The concept of national heroes and national pride are overstated. (What is national pride in any case but an appeal to geography? Should I have been born on the Moon, I should hope to curse this pride of mine for leading me to believe that living separated from the rest of mankind is an act of valour.) At any rate, it is the spectators who epitomise the silly idea that "running, jumping and kicking a ball are tests of national virtue," as Orwell put it bluntly. In England, look at how the country who invented the game are so despondent at the state of its national team, decrying every game it does not win. When Wayne Rooney is the villain of the day he is not simply a disgrace to English football, but England of itself. Sure, there is patriotism, but then there is patriotism simply for its own sake. And on the other hand, when Qatar's national team actively seek out talented Brazilian players who would be willing to naturalise and play for them instead (via a fast-tracked citizenship process, no less), what does this say about the value placed on the spirit of international sport? Clearly, the objectives are more valued than the methods by which to achieve them. If one thinks that a football team can ever be a symbol for a nation's pride then one is obliged to say that he lives a life with twisted priorities . . . and probably a sad one, no less.

The pinnacle of barbarism in a "sporting" arena is the hybrid boxing-wrestling-kickboxing-thuggery sport quite honestly called "cage fighting". That such an activity can claim to be a serious and accepted past-time shows that the willingness to watch fellow people be bashed in such a brutal manner is not as reprehensible as we would like to think. One only has to look at the demography of the audience to realise that burly men with veins on the verge of bursting are the most interested of onlookers. Indeed, they are the vast majority of the spectatorship; the few female spectators are also noticeably the type who would not look out of place at a popular red-light district nightspot, making acquaintances with more men than she has in the whole of her extended family. I think it is overlooked that humans have a deep, inner urge to witness brutality, provided that they are not experiencing it themselves; Orwell describes it as a "sadistic pleasure in witnessing violence." Certainly, all modern entertainment - blockbusters, dramas, theatre and sport - have an obvious element of brutishness to it. It is accepted because it is stylised, choreographed, pre-agreed by all involved parties - it makes it all somehow not real. Take away the setting and the money, and cage fighting would be called street fighting. In an age where places to burn off excess energy are limited to the confines of sedentary life, organised group sport provides the best outlet to satisfy our primitive impulses for violence and combativeness. In regards to football, it is the ultimate escape, the gold standard of the group mentality, simple and accessible entertainment, with the bonus tribalism that is associated. One can properly belong to a club, feel a part of a family. However, this comes with a trap-door. To properly be a part of the family, you must adhere to its emotions at any particular time. Feeling injustice when the family does, as if there are dark forces deliberately sabotaging your team, is a requisite for anyone who claims to be a proper supporter and not merely a casual bogus; to display the "correct" emotion is to prove you are authentic. To stray from the official line is to dissent - it is Thoughtcrime, only with mildly amusing and slightly pathetic consequences. If it is not the only sport, football is certainly the best adapted to combine the perfect mix of the physicality and the primitive wolf pack mentality.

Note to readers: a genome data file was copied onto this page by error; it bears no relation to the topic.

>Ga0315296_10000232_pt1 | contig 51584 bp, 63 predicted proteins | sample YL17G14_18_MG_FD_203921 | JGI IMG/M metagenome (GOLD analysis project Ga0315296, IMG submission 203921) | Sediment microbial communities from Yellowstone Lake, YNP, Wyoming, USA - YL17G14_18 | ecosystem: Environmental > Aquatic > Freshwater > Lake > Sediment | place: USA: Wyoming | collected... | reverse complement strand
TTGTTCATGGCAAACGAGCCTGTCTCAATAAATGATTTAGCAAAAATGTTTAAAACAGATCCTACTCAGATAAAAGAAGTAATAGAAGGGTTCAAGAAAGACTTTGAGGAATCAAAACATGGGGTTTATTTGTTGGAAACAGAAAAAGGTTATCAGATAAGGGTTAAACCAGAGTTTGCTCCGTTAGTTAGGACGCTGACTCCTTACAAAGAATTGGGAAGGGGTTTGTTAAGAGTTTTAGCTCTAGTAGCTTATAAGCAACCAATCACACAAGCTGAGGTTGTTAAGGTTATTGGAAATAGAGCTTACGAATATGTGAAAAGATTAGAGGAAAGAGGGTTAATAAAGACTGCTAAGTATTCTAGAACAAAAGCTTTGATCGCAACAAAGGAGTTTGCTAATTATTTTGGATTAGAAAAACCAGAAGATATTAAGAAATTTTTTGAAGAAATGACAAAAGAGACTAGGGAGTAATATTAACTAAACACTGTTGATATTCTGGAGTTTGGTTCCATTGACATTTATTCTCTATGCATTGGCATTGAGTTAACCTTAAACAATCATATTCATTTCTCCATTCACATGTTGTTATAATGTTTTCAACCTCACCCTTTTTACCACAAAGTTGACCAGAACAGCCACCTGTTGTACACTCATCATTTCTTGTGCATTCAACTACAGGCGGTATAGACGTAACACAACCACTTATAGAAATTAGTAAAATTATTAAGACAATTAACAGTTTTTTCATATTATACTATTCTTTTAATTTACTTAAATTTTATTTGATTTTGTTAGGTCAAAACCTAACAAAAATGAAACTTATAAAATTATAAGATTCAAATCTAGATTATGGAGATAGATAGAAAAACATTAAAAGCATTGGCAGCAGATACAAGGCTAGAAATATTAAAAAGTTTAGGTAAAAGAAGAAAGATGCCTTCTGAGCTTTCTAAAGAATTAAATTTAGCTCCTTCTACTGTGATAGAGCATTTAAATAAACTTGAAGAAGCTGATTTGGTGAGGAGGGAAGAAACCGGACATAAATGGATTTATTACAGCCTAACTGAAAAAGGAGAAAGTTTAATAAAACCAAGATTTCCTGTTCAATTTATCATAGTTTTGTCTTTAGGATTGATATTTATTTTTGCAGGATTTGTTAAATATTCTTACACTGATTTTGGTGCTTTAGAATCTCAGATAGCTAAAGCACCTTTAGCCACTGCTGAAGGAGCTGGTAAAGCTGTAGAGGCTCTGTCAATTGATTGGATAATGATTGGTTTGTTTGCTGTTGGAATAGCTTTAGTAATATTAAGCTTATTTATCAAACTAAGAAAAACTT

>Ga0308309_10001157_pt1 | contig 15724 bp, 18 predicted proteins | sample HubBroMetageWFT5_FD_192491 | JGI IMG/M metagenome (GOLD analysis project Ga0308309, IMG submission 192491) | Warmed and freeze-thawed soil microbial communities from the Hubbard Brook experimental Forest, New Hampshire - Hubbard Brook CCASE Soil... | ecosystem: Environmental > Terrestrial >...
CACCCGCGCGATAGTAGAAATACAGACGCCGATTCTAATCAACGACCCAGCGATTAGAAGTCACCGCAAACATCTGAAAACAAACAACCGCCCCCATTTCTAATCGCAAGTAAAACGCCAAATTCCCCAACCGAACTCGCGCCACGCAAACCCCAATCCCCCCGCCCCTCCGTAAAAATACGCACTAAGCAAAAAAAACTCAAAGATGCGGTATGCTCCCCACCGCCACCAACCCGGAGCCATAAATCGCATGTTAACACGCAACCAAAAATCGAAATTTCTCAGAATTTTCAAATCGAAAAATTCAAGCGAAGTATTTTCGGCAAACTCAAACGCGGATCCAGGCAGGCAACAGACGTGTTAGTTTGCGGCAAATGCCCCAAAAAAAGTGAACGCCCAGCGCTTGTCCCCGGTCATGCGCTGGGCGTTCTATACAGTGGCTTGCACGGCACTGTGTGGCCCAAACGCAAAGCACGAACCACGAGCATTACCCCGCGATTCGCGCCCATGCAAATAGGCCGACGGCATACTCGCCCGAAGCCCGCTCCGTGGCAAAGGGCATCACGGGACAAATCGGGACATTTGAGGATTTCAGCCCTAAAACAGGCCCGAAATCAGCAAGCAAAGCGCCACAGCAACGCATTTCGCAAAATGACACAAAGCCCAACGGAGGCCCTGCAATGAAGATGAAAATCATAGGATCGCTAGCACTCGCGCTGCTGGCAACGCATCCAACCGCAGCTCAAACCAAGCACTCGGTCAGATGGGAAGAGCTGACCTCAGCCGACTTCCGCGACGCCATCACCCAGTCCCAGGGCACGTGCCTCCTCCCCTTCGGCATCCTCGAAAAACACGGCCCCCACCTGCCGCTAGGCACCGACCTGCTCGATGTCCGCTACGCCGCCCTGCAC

As we look forward, it does help to look back once in a while. It takes the occasional event to make us realise that we cannot be complacent, we cannot simply assume that sport will always be a thing we do for its own sake - for enjoyment. It is wise to listen to Orwell's prose as a reminder of what were the threats to the sporting spirit at the time, for one can never be too prepared to face those threats once more.